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Senate Inquiry delves into Portico project

HeadlineSenate Inquiry delves into Portico project

Photo: David Gegg, Portico Enterprise Ltd. CEO testifies before the Senate Special Select Committee on the Portico Definitive Agreement

Developer testifies 7-figure campaign financing request made to expedite Portico project

BELMOPAN, Wed. May 8, 2024

The testimony today of Port of Magical Belize developer, David Gegg, CEO of Portico Enterprise Ltd., will be regarded as one of the highlights of the Senate Special Select Committee inquiring into the genesis and aftermath of the signing of the much maligned Portico Definitive Agreement on October 1, 2020. The signing between Gegg and then Minister of Economic Development, Hon. Erwin Contreras took place just over a month before the November 11, 2020 general elections. The document featured sweeping concessions and fiscal incentives, the likes of which some said had never been seen before. A copy of the document ended up being torn up symbolically in Parliament by Prime Minister John Briceño on Friday, June 16, 2023. He was reacting to the resounding public criticism of the agreement which, as several officials from the then Barrow Cabinet vouched, had not gotten Cabinet approval and that, in their view, made the signing by Contreras unlawful.

But, testifying very openly and frankly on Wednesday, except for a few details he kept close to his chest, Gegg, who says he has 52 years of experience in tourism and helped bring cruise tourism to Belize in the late 1990s, affirmed that the Portico Definitive Agreement is “… valid, is binding and is enforceable.” Gegg says this is so because they ultimately secured environmental clearance in a phased approach on April 9, 2021 under the Briceño Administration. He reported that they have been paying environmental monitoring fees every year since, with the latest payment being made just last month. The total of those fees, he says, is $450,000.

Furthermore, Gegg declared to the Senate Committee that they are proceeding with the Port of Magical Belize project and have, since launching the initiative over 7 years ago, already “expended close to 15 million Euros in development capital.” That expenditure, says Gegg, has been made by Portico and its partners, one of which is Netherlands-based Boskalis (Gegg says the initial projected cost was US$150 million but noted that this has since gone up). As he made his pitch for his project and took a swipe at his competitor, the Stake Bank Port Coral project which he says will likely never be opened, Gegg proclaimed that there is no room for any other port in the vicinity except Port of Magical Belize. Anticipating a 2028 project launch, he added, “… we continue to incur costs on works being carried out as we speak. Today, there are teams of scientists and their support crews at our sites carrying ground truthing exercises after using Lidar drones and artificial intelligence to make initial determinations of mangrove cover.”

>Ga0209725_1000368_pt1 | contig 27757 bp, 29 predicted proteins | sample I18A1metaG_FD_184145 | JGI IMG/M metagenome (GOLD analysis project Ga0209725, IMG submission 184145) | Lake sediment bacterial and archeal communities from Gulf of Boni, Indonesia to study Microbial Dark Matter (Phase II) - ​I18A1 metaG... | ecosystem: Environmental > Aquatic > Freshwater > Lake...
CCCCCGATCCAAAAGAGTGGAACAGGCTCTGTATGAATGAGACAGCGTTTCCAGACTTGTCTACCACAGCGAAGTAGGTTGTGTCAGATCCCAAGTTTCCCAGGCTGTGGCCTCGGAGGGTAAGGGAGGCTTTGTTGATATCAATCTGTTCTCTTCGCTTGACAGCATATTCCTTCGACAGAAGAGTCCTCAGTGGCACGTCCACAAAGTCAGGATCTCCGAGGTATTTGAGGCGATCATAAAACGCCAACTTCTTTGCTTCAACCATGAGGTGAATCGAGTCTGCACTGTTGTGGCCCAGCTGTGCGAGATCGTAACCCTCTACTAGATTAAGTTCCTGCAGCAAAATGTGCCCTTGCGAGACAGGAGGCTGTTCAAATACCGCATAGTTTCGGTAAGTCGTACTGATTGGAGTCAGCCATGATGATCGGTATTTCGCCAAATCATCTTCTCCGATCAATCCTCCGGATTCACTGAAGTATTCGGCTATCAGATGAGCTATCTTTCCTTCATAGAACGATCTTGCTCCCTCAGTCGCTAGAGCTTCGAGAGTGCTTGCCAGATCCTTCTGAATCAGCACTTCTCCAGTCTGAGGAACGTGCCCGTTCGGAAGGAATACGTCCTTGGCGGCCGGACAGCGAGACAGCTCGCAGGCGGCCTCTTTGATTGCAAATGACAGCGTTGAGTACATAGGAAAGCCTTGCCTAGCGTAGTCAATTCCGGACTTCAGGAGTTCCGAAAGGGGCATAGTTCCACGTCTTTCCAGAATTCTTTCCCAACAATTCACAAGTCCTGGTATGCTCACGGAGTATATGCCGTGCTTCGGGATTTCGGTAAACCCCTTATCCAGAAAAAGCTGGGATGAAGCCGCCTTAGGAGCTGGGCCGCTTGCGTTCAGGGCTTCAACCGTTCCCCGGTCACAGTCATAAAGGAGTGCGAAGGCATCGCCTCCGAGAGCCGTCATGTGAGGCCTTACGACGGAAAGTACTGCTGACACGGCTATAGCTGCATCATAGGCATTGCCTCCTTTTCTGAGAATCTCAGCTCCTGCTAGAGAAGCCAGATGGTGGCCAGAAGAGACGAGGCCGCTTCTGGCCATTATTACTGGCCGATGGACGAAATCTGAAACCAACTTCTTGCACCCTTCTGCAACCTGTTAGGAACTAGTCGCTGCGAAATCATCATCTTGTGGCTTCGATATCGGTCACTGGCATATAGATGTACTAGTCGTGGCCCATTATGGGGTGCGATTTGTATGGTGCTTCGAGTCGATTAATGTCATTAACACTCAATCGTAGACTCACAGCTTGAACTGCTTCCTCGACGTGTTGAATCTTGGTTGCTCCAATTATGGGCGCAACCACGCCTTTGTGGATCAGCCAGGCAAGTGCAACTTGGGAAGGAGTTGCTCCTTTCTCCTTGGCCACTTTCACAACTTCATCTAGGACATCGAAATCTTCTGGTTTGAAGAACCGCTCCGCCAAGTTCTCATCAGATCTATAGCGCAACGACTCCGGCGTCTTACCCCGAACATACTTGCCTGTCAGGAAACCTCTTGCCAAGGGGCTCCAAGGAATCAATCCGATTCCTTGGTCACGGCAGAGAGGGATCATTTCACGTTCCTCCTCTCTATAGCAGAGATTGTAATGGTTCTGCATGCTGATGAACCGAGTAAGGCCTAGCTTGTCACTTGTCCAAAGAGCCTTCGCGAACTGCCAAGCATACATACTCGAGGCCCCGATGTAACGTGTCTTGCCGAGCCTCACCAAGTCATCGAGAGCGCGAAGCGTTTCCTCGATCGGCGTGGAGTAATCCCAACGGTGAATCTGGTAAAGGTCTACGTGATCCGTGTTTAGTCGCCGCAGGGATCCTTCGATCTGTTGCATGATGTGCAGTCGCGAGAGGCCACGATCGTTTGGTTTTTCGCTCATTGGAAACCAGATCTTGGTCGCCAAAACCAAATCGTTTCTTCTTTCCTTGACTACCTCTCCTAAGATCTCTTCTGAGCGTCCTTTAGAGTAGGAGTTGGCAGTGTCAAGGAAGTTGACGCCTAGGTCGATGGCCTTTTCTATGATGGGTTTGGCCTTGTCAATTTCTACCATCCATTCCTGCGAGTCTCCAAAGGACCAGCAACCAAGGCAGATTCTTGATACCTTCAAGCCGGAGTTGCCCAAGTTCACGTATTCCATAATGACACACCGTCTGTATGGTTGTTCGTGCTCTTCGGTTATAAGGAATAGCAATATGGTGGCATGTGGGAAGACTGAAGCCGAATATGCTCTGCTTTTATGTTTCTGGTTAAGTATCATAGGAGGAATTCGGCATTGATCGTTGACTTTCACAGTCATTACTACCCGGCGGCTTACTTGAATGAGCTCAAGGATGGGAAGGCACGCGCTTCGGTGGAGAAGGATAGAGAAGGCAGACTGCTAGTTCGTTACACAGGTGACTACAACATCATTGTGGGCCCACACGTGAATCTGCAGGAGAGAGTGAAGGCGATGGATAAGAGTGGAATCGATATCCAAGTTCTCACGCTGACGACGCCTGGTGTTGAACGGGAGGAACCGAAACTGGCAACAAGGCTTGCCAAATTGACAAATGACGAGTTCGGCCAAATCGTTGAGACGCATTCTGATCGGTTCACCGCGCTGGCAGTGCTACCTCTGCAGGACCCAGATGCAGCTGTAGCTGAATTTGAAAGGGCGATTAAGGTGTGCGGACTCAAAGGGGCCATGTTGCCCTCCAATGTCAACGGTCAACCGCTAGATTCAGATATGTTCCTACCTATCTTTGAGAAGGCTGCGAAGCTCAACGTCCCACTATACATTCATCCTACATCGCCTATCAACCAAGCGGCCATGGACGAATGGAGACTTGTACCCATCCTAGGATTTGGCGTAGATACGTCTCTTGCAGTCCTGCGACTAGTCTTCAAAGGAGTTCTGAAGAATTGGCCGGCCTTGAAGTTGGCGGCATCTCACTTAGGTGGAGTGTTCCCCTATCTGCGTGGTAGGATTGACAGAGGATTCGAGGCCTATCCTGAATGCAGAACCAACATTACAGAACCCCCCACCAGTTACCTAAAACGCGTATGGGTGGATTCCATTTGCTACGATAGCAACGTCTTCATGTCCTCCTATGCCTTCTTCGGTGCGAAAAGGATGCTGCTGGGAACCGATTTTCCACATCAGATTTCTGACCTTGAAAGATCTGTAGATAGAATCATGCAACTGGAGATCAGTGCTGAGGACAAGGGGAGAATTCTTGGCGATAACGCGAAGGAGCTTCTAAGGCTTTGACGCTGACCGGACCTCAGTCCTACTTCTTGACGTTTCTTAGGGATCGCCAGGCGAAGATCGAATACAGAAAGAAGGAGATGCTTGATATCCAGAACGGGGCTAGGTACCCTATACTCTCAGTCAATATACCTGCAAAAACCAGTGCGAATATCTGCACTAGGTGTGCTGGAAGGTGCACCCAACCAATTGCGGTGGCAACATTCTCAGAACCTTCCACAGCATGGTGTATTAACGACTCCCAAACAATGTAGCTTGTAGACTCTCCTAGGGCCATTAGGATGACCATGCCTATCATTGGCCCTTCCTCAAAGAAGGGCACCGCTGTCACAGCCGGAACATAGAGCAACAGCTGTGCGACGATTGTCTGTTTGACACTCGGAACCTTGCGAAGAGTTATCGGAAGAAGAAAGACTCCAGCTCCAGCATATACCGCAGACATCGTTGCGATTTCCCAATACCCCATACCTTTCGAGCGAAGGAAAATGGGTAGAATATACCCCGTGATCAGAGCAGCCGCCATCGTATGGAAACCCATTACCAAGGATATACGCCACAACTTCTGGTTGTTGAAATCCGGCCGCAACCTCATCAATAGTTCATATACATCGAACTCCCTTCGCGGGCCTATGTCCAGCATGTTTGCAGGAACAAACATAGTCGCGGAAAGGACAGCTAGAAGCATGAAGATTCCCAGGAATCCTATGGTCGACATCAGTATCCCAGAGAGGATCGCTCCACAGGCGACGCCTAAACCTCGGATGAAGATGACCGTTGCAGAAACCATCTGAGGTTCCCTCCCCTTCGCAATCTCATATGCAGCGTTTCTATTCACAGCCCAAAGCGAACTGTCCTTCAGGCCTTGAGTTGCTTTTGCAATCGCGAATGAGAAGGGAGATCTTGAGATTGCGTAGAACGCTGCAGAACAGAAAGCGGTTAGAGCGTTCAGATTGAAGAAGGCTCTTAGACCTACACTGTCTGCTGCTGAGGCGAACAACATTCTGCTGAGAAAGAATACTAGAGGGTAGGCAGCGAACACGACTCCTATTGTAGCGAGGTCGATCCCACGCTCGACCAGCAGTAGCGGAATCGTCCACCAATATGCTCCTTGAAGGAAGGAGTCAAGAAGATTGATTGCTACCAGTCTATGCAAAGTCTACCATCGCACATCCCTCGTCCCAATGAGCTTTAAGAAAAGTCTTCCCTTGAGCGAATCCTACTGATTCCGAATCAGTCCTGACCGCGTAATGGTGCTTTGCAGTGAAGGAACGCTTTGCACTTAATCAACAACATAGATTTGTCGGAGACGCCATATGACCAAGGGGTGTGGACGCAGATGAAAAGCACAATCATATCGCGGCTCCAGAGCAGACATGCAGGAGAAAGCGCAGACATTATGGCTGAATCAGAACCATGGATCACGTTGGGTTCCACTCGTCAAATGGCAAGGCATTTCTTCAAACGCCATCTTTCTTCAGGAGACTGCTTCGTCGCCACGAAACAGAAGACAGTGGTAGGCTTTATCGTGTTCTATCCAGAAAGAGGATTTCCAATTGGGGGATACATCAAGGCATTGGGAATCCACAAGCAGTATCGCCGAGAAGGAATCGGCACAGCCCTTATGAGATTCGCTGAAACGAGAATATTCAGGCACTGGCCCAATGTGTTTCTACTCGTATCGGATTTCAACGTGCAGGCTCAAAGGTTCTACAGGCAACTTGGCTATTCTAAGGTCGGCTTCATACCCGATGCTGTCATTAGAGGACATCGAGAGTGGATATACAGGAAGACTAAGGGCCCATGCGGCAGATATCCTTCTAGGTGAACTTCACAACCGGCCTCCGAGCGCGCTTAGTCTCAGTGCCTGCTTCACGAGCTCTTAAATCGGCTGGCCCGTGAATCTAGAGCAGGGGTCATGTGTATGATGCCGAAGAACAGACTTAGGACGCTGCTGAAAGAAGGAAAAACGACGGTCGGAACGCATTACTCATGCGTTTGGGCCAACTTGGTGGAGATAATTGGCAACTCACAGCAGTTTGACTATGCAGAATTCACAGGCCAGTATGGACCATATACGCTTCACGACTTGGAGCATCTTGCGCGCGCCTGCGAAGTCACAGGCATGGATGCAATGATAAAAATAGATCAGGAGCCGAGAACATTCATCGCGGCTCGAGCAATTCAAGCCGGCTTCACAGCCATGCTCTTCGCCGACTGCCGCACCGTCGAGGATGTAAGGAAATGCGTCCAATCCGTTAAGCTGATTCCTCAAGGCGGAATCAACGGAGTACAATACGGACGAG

There was some excitement in the National Assembly chamber during Gegg’s testimony, when, under the questioning of PUP Senator Bevington Cal, the developer stated that what he concluded was a campaign financing request was made in September of 2020. He shared, “I received a message, and I interpreted that message as saying to me that the environmental documentation approved in August 28, would not be concluded in the absence of a significant campaign contribution.” “By who?” Senator Cal asked; and Gegg responded, “I can’t say.” Asked further, “What was the amount asked for?” Gegg would only say, “seven figures.” As the Senator tried to establish who made the request, if it was a member/s of the then UDP government, Gegg responded, “Well, they were the only ones in the position to conclude the Environmental Compliance Plan.” Gegg clarified however, “we did not pay anything to anybody.”